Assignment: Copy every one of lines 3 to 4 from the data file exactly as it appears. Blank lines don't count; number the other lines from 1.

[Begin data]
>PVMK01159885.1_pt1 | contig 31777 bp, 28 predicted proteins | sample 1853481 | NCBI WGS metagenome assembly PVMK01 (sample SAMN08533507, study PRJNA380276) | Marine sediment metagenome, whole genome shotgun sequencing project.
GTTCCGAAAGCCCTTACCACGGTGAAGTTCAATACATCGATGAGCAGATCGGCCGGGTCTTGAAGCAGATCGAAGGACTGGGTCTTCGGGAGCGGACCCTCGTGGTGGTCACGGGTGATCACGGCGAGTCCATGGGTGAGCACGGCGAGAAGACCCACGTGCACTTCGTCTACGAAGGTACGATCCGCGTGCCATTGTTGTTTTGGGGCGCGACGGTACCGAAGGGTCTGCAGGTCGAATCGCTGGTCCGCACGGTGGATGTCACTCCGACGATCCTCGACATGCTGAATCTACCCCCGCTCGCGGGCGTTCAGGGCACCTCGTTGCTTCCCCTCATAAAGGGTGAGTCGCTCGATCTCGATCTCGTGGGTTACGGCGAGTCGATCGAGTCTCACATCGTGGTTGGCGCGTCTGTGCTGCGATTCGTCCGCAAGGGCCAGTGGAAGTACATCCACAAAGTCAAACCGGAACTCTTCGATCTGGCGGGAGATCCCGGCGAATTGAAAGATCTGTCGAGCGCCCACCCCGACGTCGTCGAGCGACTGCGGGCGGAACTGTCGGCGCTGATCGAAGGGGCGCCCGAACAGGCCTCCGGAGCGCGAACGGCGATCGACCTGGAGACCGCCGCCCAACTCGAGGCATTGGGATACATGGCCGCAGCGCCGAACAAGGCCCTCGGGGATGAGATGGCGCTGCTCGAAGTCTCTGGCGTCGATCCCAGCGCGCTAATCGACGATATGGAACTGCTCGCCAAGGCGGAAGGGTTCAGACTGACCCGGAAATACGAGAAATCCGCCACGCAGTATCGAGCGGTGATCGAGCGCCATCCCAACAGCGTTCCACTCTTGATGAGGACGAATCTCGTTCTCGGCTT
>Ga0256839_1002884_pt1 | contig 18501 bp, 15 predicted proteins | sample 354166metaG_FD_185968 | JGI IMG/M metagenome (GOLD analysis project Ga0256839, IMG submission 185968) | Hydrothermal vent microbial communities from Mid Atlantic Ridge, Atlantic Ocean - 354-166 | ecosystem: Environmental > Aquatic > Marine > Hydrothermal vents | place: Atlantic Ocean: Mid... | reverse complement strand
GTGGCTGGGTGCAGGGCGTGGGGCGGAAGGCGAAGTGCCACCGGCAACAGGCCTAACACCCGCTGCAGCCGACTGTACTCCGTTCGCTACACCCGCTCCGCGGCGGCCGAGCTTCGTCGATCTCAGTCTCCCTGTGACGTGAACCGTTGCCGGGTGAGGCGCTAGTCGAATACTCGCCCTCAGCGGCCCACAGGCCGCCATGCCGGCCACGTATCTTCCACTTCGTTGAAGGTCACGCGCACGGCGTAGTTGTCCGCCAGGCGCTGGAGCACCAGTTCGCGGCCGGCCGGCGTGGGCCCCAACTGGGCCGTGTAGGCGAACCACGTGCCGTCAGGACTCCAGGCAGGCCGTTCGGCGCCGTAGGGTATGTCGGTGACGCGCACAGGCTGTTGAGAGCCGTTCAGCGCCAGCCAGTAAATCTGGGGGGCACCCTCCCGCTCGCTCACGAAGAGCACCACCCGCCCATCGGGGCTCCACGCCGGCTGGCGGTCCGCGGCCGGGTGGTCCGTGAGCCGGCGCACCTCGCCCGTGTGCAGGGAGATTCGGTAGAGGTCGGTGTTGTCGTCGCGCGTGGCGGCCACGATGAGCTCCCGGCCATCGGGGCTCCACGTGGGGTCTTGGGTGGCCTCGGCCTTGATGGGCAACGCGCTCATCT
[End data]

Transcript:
>Ga0256839_1002884_pt1 | contig 18501 bp, 15 predicted proteins | sample 354166metaG_FD_185968 | JGI IMG/M metagenome (GOLD analysis project Ga0256839, IMG submission 185968) | Hydrothermal vent microbial communities from Mid Atlantic Ridge, Atlantic Ocean - 354-166 | ecosystem: Environmental > Aquatic > Marine > Hydrothermal vents | place: Atlantic Ocean: Mid... | reverse complement strand
GTGGCTGGGTGCAGGGCGTGGGGCGGAAGGCGAAGTGCCACCGGCAACAGGCCTAACACCCGCTGCAGCCGACTGTACTCCGTTCGCTACACCCGCTCCGCGGCGGCCGAGCTTCGTCGATCTCAGTCTCCCTGTGACGTGAACCGTTGCCGGGTGAGGCGCTAGTCGAATACTCGCCCTCAGCGGCCCACAGGCCGCCATGCCGGCCACGTATCTTCCACTTCGTTGAAGGTCACGCGCACGGCGTAGTTGTCCGCCAGGCGCTGGAGCACCAGTTCGCGGCCGGCCGGCGTGGGCCCCAACTGGGCCGTGTAGGCGAACCACGTGCCGTCAGGACTCCAGGCAGGCCGTTCGGCGCCGTAGGGTATGTCGGTGACGCGCACAGGCTGTTGAGAGCCGTTCAGCGCCAGCCAGTAAATCTGGGGGGCACCCTCCCGCTCGCTCACGAAGAGCACCACCCGCCCATCGGGGCTCCACGCCGGCTGGCGGTCCGCGGCCGGGTGGTCCGTGAGCCGGCGCACCTCGCCCGTGTGCAGGGAGATTCGGTAGAGGTCGGTGTTGTCGTCGCGCGTGGCGGCCACGATGAGCTCCCGGCCATCGGGGCTCCACGTGGGGTCTTGGGTGGCCTCGGCCTTGATGGGCAACGCGCTCATCT